Choreography: Moving characters through time and space is easy. Keep it simple and clear. This writer spends way to much time driving around (the abductors and the girls). The chapter should begin in situ: “The club was hot and crowded by the time they got in past the bouncer.” Not, they drove across the MacArhtur Causeway, passing through Overtown and finally reached Eighth Street, where they parked in a lot next to Club Salsa).

So I am sure you guys see the problems. My question is, what do I do with this? I usually try to suggest to struggling writers some possible solutions, some ways to get back on the true path. I don’t know, from a “mere” 50 pages what the nut story is. I’m guessing it involves something dark about Greta’s mom’s past that has caused the abductors to target Greta and Ellen. Geez, I sure hope so because we need some meat.

I truly don’t what to tell this person.

Actually, I do know. She has to throw this out and start over.

I’ve written often here that WHERE you choose to open your story is one of the most important decisions you make. You are parachuting your reader into a strange world and if you don’t pick the right moment, they will crash into the trees, the chute won’t open, or they will drift off into the ether. Most of the time, writers get into a scene too early. We get cops who are awakened by phone calls and told to come to the crime scene instead of opening with the cop at the scene. We get characters who think, ponder, muse and wonder before they finally act — Denise had long thought about killing Mark, but he had been a pretty decent husband for 20 years now. She remembered the day he proposed…

This writer, I think, got into her chapter 1 too late. By opening with the girls already blindfolded and “senseless” we have been deprived of an even juicer action scene of the actual abduction. So maybe open with them at Club Salsa and Greta notices a shady older guy following them. The creepy man disappears but Greta is shaken and tells Ellen they have to leave. Then, maybe in the lot, maybe in a dicey neighborhood, they are abducted.

What then? Well, we know, right? You stay in the present and keep your plot momentum moving forward. So how do you then rebuild the “normal” lost world? By switching perhaps to Greta’s mom’s POV after she realizes Greta is gone. By brief slashes of backstory via Greta’s memory. By bringing in other characters who can fill in the gaps. Action, then explanation.

Sigh, again. Back to my dilemma. I read and re-read this submission, trying hard to find something positive to say. I ended up in the same place Josh Olsen did. From his essay:

So. I read the thing. And it hurt, man. It really hurt. I was dying to find something positive to say, and there was nothing. And the truth is, saying something positive about this thing would be the nastiest, meanest and most dishonest thing I could do. Because here’s the thing: not only is it cruel to encourage the hopeless, but you cannot discourage a writer. If someone can talk you out of being a writer, you’re not a writer.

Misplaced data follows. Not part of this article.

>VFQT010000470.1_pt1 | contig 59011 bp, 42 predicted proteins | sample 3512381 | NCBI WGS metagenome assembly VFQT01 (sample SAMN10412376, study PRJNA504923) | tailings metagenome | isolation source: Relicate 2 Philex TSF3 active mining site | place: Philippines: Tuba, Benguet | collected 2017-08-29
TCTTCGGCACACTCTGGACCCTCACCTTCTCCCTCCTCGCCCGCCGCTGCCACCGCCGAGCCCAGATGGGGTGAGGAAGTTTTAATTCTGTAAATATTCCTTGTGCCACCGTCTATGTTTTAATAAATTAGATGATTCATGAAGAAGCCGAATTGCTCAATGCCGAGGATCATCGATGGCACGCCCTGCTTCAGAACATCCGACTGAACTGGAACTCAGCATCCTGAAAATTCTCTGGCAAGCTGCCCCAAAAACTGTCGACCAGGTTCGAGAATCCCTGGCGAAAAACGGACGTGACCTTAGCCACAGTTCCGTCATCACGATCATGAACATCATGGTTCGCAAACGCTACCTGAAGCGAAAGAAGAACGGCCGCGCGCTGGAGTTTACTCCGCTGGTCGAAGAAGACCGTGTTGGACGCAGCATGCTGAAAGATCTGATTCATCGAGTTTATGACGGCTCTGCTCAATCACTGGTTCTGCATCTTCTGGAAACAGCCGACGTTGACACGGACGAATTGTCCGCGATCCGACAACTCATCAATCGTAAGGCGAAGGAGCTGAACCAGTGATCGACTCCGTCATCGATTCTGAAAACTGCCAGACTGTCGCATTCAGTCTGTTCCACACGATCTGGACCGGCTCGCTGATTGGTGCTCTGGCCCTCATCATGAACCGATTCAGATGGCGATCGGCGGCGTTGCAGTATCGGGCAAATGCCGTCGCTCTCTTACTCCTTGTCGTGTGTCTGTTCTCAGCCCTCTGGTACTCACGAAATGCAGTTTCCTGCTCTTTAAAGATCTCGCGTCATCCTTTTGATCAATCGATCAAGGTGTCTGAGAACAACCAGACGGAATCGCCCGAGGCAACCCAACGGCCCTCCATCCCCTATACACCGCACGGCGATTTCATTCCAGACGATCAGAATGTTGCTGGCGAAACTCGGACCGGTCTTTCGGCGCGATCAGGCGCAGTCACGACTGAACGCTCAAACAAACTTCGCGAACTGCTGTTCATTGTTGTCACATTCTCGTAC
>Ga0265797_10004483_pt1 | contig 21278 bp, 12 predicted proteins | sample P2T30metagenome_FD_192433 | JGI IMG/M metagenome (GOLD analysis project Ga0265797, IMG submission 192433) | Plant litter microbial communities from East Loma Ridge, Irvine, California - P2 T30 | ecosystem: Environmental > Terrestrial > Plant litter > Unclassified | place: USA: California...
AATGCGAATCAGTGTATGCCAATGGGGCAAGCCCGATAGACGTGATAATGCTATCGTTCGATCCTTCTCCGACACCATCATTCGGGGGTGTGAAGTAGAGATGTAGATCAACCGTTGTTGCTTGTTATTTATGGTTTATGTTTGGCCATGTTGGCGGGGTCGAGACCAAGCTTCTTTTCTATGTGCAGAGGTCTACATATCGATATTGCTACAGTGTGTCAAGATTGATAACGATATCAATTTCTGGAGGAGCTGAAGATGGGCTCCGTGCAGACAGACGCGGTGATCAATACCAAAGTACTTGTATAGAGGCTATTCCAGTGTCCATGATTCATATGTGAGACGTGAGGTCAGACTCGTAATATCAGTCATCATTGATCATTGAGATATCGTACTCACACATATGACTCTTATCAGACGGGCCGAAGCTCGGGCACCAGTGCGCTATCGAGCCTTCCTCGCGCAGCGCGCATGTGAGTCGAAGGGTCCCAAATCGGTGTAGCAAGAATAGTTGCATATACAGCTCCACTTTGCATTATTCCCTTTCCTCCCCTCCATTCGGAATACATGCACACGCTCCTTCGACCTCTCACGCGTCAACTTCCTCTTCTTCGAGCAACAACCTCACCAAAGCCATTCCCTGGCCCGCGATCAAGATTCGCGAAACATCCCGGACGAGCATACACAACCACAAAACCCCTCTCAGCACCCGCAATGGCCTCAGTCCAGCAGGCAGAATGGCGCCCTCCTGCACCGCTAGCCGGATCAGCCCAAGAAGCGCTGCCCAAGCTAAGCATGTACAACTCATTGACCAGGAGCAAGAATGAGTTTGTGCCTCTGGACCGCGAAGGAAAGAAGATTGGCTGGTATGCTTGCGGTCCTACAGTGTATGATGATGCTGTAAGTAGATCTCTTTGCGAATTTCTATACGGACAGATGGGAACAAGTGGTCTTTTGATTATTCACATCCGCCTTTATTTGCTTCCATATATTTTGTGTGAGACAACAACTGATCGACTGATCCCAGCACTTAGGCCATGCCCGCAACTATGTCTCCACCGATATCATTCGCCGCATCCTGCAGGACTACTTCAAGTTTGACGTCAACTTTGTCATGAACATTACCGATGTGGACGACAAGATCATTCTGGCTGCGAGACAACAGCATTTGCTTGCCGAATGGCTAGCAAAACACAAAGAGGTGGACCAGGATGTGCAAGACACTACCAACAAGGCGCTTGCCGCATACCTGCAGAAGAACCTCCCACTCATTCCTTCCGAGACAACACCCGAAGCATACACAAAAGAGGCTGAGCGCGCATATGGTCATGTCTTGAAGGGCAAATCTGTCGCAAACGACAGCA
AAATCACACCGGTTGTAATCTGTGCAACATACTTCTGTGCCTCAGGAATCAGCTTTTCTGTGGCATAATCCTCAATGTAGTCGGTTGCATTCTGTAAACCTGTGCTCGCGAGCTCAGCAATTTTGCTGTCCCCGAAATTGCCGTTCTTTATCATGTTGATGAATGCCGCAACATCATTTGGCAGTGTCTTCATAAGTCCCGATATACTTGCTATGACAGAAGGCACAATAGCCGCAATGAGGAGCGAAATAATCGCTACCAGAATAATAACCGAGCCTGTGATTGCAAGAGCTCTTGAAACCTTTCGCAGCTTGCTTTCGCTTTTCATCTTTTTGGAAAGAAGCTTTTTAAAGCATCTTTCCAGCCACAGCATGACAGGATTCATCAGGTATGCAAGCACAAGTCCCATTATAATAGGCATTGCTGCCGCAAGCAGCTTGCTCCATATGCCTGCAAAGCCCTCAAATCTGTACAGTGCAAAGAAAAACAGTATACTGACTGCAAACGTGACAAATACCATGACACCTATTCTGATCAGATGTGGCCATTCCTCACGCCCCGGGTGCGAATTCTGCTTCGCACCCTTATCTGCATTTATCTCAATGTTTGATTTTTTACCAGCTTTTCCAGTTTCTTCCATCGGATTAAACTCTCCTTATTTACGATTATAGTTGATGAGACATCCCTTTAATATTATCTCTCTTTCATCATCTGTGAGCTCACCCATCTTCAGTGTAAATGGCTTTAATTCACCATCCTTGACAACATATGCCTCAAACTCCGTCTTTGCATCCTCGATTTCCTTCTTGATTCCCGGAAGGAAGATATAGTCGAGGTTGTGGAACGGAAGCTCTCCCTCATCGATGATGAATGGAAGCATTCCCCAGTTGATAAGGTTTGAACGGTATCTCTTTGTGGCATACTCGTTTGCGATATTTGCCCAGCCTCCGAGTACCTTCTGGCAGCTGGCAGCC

Hope is, truly, the thing with feathers that perches in the soul. And, as Dickinson goes on to say, “Sore must be the storm that could abash the little bird.” I am at a loss for kind words.

Bird killer, qu’est-ce que c’est?

p.s. I apologize for any typos today. Had cataract surgery Friday. Am fine but one-eyed until they get around to the other one. Argh.

 

How To Write a Dance Scene

I was eavesdropping on Quora again and stumbled across a thread about how to write a dance scene. Because I included a sensual dance in the WIP, the question piqued my interest. I’ve written dance scenes before, but my characters spent most of their time spying on bad guys. Nothing like the scene I wrote in the WIP (which also ties into the plot).

The writers who responded on Quora had such great advice, I had to share.

Each answer attributed to the writer, of course.

Original question: How can you describe a dance in writing?

Emma Thomas, Novelist wrote:

Here’s two examples of how not to do it.

She stepped onto the floor and awed them all with her dancing.

Under-descriptive. Dancing is such a physical and emotional movement that you have to balance those two in your writing and neither happened here (Sue: She means in the above example).

She gazed across the lacquered wooden tiles and, with a sudden burst of courage that she hadn’t known she’d possessed, stepped onto the dance floor. As the thrumming rhythm of classical music whispered into her ears, she began to dance.

Sliding her right foot back and the other one forward, she dropped low so that her dress brushed the ground, then sprang back up again, so quickly that she got whiplash. She threw her arms out and waved them from side to side, perfectly in tune with the beat, before jumping into the air. Her dress spun around her and for a moment it felt like she was flying … then the ground was beneath her again.